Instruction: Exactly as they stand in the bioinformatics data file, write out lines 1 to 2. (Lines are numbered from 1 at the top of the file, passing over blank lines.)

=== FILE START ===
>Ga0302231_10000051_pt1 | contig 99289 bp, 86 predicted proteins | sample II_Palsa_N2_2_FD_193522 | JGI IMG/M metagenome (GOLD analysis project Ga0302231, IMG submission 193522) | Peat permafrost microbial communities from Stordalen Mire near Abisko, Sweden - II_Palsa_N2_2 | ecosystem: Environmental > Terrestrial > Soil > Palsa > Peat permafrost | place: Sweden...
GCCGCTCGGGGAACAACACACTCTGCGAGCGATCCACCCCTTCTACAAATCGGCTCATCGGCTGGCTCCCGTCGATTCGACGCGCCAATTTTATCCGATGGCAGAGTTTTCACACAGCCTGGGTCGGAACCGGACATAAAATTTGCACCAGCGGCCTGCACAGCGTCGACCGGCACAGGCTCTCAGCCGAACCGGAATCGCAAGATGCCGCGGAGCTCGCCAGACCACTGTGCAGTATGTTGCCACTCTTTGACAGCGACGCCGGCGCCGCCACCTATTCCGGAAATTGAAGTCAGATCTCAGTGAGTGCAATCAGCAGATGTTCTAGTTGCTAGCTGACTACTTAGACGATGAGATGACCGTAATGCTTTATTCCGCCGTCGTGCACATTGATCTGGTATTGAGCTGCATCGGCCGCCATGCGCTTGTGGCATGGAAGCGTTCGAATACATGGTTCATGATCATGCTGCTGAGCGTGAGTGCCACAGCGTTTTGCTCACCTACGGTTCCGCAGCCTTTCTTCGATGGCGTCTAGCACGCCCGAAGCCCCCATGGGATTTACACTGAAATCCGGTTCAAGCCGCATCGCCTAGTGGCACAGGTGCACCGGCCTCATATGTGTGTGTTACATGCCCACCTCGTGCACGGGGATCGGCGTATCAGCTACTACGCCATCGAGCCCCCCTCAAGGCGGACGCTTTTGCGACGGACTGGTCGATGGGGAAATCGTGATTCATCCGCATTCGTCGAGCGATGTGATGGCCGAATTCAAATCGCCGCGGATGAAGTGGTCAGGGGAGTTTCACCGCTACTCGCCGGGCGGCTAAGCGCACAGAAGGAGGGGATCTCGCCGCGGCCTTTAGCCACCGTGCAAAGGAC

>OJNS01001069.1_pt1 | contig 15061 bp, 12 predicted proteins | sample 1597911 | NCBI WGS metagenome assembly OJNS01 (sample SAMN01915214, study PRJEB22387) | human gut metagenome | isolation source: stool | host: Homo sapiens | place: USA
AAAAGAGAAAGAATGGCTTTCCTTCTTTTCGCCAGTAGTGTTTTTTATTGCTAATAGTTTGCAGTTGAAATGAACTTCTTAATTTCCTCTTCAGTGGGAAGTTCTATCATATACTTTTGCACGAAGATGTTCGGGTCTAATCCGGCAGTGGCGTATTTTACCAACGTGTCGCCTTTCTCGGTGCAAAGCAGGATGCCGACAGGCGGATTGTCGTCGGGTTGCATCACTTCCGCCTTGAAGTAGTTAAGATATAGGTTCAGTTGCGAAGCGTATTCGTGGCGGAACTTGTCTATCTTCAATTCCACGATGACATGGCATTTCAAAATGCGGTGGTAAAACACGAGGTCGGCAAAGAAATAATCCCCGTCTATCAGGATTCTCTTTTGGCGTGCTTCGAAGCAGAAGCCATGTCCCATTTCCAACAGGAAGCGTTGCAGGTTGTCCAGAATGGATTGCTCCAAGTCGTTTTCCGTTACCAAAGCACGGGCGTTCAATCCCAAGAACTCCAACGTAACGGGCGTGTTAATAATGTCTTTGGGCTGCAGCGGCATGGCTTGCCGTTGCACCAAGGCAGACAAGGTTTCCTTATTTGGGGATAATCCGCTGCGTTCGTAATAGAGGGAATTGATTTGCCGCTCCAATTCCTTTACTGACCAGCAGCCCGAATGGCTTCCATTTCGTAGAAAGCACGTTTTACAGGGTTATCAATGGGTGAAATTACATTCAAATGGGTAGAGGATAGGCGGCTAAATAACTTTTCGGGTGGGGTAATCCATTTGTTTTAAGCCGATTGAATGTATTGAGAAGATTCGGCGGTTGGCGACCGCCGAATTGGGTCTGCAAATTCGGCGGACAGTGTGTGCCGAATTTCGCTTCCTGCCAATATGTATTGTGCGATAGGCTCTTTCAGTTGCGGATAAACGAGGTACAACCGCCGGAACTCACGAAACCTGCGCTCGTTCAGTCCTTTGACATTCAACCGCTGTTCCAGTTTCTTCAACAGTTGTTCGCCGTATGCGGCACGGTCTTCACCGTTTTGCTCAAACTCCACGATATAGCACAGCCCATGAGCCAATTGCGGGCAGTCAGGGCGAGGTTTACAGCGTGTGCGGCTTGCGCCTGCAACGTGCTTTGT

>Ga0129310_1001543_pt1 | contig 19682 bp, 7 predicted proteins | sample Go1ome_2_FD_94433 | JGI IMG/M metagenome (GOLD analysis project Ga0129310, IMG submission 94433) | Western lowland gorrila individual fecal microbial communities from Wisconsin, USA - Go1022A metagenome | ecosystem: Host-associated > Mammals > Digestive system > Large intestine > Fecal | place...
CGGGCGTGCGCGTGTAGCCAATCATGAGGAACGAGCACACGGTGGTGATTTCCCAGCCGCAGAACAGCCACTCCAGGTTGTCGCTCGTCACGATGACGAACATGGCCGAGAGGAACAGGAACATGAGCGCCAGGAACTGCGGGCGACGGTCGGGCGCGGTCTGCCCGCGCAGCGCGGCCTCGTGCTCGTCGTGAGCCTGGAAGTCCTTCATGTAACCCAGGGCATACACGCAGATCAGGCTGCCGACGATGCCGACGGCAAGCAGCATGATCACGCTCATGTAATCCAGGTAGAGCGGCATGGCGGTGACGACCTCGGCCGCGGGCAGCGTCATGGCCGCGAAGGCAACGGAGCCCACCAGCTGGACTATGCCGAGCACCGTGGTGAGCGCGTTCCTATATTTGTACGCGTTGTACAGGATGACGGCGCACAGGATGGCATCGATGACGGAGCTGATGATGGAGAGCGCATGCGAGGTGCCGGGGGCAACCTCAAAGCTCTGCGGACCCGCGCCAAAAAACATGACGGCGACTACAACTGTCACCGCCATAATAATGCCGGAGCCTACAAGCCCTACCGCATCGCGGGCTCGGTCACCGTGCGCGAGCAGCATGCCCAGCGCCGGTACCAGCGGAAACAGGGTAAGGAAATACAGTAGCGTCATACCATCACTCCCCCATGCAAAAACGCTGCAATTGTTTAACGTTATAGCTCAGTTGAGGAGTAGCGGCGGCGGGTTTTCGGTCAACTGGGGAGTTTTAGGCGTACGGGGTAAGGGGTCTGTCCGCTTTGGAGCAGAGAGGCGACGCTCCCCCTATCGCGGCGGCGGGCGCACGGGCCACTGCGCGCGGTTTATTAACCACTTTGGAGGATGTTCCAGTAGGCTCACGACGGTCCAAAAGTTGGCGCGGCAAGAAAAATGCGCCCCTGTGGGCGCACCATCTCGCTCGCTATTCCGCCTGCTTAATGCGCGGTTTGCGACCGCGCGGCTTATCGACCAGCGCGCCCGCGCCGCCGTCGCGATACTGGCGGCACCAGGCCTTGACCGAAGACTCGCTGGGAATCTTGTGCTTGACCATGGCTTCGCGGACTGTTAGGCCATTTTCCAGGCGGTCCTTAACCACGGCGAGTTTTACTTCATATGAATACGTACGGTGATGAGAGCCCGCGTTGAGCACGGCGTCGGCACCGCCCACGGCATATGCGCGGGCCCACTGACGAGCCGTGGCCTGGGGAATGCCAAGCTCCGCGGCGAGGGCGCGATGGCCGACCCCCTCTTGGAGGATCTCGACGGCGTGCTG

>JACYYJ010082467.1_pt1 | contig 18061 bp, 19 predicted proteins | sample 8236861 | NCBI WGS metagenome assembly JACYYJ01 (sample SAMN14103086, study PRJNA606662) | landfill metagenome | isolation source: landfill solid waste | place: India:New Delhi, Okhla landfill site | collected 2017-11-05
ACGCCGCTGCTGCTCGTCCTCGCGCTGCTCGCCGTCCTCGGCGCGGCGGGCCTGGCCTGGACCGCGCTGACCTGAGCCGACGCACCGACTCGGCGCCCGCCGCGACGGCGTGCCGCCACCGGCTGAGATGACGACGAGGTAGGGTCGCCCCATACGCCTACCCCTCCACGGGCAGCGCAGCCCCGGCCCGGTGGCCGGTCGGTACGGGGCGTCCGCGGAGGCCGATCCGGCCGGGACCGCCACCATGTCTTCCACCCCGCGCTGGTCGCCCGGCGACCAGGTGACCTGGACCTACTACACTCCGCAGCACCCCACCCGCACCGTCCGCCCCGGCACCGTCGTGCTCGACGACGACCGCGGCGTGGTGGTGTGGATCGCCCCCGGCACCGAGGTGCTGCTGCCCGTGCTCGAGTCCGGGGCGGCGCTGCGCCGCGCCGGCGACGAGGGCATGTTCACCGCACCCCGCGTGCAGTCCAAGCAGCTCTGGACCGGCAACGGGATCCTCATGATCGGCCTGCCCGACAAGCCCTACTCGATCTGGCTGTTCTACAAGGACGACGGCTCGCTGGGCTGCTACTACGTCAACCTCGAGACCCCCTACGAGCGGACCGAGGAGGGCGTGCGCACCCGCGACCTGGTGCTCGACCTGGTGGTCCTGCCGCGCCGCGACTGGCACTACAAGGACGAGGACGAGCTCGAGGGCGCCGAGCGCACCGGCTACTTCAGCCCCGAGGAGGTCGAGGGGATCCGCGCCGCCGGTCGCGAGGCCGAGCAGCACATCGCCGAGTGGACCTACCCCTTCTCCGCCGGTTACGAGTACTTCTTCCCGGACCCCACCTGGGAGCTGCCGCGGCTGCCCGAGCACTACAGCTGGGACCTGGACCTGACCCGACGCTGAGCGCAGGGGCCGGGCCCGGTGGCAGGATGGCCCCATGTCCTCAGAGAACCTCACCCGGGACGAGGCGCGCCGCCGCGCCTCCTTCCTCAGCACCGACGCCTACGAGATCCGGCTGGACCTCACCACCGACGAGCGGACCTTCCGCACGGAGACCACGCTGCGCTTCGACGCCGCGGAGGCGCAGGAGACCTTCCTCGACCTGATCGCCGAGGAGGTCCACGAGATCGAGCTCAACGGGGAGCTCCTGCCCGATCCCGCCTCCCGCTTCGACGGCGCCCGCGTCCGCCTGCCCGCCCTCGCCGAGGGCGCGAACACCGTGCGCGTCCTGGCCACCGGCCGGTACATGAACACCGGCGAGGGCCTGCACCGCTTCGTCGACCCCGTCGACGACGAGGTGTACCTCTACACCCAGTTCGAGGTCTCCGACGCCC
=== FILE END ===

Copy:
>Ga0302231_10000051_pt1 | contig 99289 bp, 86 predicted proteins | sample II_Palsa_N2_2_FD_193522 | JGI IMG/M metagenome (GOLD analysis project Ga0302231, IMG submission 193522) | Peat permafrost microbial communities from Stordalen Mire near Abisko, Sweden - II_Palsa_N2_2 | ecosystem: Environmental > Terrestrial > Soil > Palsa > Peat permafrost | place: Sweden...
GCCGCTCGGGGAACAACACACTCTGCGAGCGATCCACCCCTTCTACAAATCGGCTCATCGGCTGGCTCCCGTCGATTCGACGCGCCAATTTTATCCGATGGCAGAGTTTTCACACAGCCTGGGTCGGAACCGGACATAAAATTTGCACCAGCGGCCTGCACAGCGTCGACCGGCACAGGCTCTCAGCCGAACCGGAATCGCAAGATGCCGCGGAGCTCGCCAGACCACTGTGCAGTATGTTGCCACTCTTTGACAGCGACGCCGGCGCCGCCACCTATTCCGGAAATTGAAGTCAGATCTCAGTGAGTGCAATCAGCAGATGTTCTAGTTGCTAGCTGACTACTTAGACGATGAGATGACCGTAATGCTTTATTCCGCCGTCGTGCACATTGATCTGGTATTGAGCTGCATCGGCCGCCATGCGCTTGTGGCATGGAAGCGTTCGAATACATGGTTCATGATCATGCTGCTGAGCGTGAGTGCCACAGCGTTTTGCTCACCTACGGTTCCGCAGCCTTTCTTCGATGGCGTCTAGCACGCCCGAAGCCCCCATGGGATTTACACTGAAATCCGGTTCAAGCCGCATCGCCTAGTGGCACAGGTGCACCGGCCTCATATGTGTGTGTTACATGCCCACCTCGTGCACGGGGATCGGCGTATCAGCTACTACGCCATCGAGCCCCCCTCAAGGCGGACGCTTTTGCGACGGACTGGTCGATGGGGAAATCGTGATTCATCCGCATTCGTCGAGCGATGTGATGGCCGAATTCAAATCGCCGCGGATGAAGTGGTCAGGGGAGTTTCACCGCTACTCGCCGGGCGGCTAAGCGCACAGAAGGAGGGGATCTCGCCGCGGCCTTTAGCCACCGTGCAAAGGAC